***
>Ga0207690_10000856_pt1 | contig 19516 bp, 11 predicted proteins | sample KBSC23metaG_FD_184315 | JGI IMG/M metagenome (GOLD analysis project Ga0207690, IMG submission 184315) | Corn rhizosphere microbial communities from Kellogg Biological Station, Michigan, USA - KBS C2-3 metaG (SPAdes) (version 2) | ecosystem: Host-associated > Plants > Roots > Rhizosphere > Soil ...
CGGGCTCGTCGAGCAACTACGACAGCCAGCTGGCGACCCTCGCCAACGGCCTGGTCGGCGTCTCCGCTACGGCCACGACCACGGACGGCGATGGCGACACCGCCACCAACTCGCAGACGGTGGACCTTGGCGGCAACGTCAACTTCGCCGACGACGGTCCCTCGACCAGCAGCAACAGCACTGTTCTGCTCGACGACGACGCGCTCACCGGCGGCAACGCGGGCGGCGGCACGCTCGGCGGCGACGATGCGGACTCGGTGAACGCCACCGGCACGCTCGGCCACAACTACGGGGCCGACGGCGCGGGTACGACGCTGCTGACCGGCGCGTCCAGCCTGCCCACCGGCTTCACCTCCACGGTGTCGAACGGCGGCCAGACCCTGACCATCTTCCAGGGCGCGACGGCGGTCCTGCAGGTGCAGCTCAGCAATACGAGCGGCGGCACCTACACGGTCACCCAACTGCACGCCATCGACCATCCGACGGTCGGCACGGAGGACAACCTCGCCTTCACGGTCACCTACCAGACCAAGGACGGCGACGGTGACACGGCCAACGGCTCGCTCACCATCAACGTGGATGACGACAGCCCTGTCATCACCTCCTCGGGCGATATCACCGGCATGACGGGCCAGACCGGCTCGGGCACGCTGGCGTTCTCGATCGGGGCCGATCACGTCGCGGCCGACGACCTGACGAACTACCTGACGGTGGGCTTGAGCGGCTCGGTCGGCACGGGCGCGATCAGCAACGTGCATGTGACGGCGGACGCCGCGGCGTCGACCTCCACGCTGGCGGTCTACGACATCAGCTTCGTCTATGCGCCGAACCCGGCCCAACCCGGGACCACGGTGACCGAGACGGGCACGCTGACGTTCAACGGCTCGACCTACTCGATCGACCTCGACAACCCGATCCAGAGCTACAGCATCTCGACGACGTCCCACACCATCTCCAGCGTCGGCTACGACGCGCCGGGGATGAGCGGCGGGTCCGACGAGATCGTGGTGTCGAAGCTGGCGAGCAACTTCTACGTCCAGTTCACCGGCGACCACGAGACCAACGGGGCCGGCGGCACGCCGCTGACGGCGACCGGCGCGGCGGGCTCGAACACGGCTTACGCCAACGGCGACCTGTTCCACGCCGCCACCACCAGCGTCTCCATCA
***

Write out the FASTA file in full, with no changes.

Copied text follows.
>Ga0207690_10000856_pt1 | contig 19516 bp, 11 predicted proteins | sample KBSC23metaG_FD_184315 | JGI IMG/M metagenome (GOLD analysis project Ga0207690, IMG submission 184315) | Corn rhizosphere microbial communities from Kellogg Biological Station, Michigan, USA - KBS C2-3 metaG (SPAdes) (version 2) | ecosystem: Host-associated > Plants > Roots > Rhizosphere > Soil ...
CGGGCTCGTCGAGCAACTACGACAGCCAGCTGGCGACCCTCGCCAACGGCCTGGTCGGCGTCTCCGCTACGGCCACGACCACGGACGGCGATGGCGACACCGCCACCAACTCGCAGACGGTGGACCTTGGCGGCAACGTCAACTTCGCCGACGACGGTCCCTCGACCAGCAGCAACAGCACTGTTCTGCTCGACGACGACGCGCTCACCGGCGGCAACGCGGGCGGCGGCACGCTCGGCGGCGACGATGCGGACTCGGTGAACGCCACCGGCACGCTCGGCCACAACTACGGGGCCGACGGCGCGGGTACGACGCTGCTGACCGGCGCGTCCAGCCTGCCCACCGGCTTCACCTCCACGGTGTCGAACGGCGGCCAGACCCTGACCATCTTCCAGGGCGCGACGGCGGTCCTGCAGGTGCAGCTCAGCAATACGAGCGGCGGCACCTACACGGTCACCCAACTGCACGCCATCGACCATCCGACGGTCGGCACGGAGGACAACCTCGCCTTCACGGTCACCTACCAGACCAAGGACGGCGACGGTGACACGGCCAACGGCTCGCTCACCATCAACGTGGATGACGACAGCCCTGTCATCACCTCCTCGGGCGATATCACCGGCATGACGGGCCAGACCGGCTCGGGCACGCTGGCGTTCTCGATCGGGGCCGATCACGTCGCGGCCGACGACCTGACGAACTACCTGACGGTGGGCTTGAGCGGCTCGGTCGGCACGGGCGCGATCAGCAACGTGCATGTGACGGCGGACGCCGCGGCGTCGACCTCCACGCTGGCGGTCTACGACATCAGCTTCGTCTATGCGCCGAACCCGGCCCAACCCGGGACCACGGTGACCGAGACGGGCACGCTGACGTTCAACGGCTCGACCTACTCGATCGACCTCGACAACCCGATCCAGAGCTACAGCATCTCGACGACGTCCCACACCATCTCCAGCGTCGGCTACGACGCGCCGGGGATGAGCGGCGGGTCCGACGAGATCGTGGTGTCGAAGCTGGCGAGCAACTTCTACGTCCAGTTCACCGGCGACCACGAGACCAACGGGGCCGGCGGCACGCCGCTGACGGCGACCGGCGCGGCGGGCTCGAACACGGCTTACGCCAACGGCGACCTGTTCCACGCCGCCACCACCAGCGTCTCCATCA